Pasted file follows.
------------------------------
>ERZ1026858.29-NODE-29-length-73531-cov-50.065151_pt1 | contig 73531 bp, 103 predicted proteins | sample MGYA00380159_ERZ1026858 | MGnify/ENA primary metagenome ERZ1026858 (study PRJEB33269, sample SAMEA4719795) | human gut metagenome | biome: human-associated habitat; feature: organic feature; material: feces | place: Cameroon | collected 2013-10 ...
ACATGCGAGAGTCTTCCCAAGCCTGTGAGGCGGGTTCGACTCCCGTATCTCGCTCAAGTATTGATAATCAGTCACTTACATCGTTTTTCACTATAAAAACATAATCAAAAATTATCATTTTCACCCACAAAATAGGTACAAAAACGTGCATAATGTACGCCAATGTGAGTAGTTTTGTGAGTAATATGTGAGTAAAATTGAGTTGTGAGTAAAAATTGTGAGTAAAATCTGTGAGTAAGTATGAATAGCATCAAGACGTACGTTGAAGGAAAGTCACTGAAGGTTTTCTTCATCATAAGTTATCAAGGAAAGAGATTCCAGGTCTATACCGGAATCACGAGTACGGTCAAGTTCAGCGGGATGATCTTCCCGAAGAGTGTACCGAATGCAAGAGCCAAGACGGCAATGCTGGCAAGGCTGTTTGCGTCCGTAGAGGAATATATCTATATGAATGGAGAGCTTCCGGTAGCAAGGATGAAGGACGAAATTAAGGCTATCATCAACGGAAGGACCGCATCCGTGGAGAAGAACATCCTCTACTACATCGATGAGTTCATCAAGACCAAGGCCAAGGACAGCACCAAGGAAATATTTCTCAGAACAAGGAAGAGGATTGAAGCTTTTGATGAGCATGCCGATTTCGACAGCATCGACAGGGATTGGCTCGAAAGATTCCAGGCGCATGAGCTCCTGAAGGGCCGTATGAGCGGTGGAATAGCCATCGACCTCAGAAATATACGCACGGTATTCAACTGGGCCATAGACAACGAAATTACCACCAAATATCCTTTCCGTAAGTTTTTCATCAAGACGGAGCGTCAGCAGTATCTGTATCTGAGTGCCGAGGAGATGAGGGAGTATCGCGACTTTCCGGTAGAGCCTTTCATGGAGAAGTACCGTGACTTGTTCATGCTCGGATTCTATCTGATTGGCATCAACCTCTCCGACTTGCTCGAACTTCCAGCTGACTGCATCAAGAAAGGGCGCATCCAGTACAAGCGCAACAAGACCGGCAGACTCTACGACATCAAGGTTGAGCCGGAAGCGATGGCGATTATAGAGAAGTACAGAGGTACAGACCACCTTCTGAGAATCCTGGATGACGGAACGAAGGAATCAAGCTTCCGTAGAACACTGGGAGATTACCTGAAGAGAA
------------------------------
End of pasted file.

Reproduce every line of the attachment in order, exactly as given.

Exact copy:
>ERZ1026858.29-NODE-29-length-73531-cov-50.065151_pt1 | contig 73531 bp, 103 predicted proteins | sample MGYA00380159_ERZ1026858 | MGnify/ENA primary metagenome ERZ1026858 (study PRJEB33269, sample SAMEA4719795) | human gut metagenome | biome: human-associated habitat; feature: organic feature; material: feces | place: Cameroon | collected 2013-10 ...
ACATGCGAGAGTCTTCCCAAGCCTGTGAGGCGGGTTCGACTCCCGTATCTCGCTCAAGTATTGATAATCAGTCACTTACATCGTTTTTCACTATAAAAACATAATCAAAAATTATCATTTTCACCCACAAAATAGGTACAAAAACGTGCATAATGTACGCCAATGTGAGTAGTTTTGTGAGTAATATGTGAGTAAAATTGAGTTGTGAGTAAAAATTGTGAGTAAAATCTGTGAGTAAGTATGAATAGCATCAAGACGTACGTTGAAGGAAAGTCACTGAAGGTTTTCTTCATCATAAGTTATCAAGGAAAGAGATTCCAGGTCTATACCGGAATCACGAGTACGGTCAAGTTCAGCGGGATGATCTTCCCGAAGAGTGTACCGAATGCAAGAGCCAAGACGGCAATGCTGGCAAGGCTGTTTGCGTCCGTAGAGGAATATATCTATATGAATGGAGAGCTTCCGGTAGCAAGGATGAAGGACGAAATTAAGGCTATCATCAACGGAAGGACCGCATCCGTGGAGAAGAACATCCTCTACTACATCGATGAGTTCATCAAGACCAAGGCCAAGGACAGCACCAAGGAAATATTTCTCAGAACAAGGAAGAGGATTGAAGCTTTTGATGAGCATGCCGATTTCGACAGCATCGACAGGGATTGGCTCGAAAGATTCCAGGCGCATGAGCTCCTGAAGGGCCGTATGAGCGGTGGAATAGCCATCGACCTCAGAAATATACGCACGGTATTCAACTGGGCCATAGACAACGAAATTACCACCAAATATCCTTTCCGTAAGTTTTTCATCAAGACGGAGCGTCAGCAGTATCTGTATCTGAGTGCCGAGGAGATGAGGGAGTATCGCGACTTTCCGGTAGAGCCTTTCATGGAGAAGTACCGTGACTTGTTCATGCTCGGATTCTATCTGATTGGCATCAACCTCTCCGACTTGCTCGAACTTCCAGCTGACTGCATCAAGAAAGGGCGCATCCAGTACAAGCGCAACAAGACCGGCAGACTCTACGACATCAAGGTTGAGCCGGAAGCGATGGCGATTATAGAGAAGTACAGAGGTACAGACCACCTTCTGAGAATCCTGGATGACGGAACGAAGGAATCAAGCTTCCGTAGAACACTGGGAGATTACCTGAAGAGAA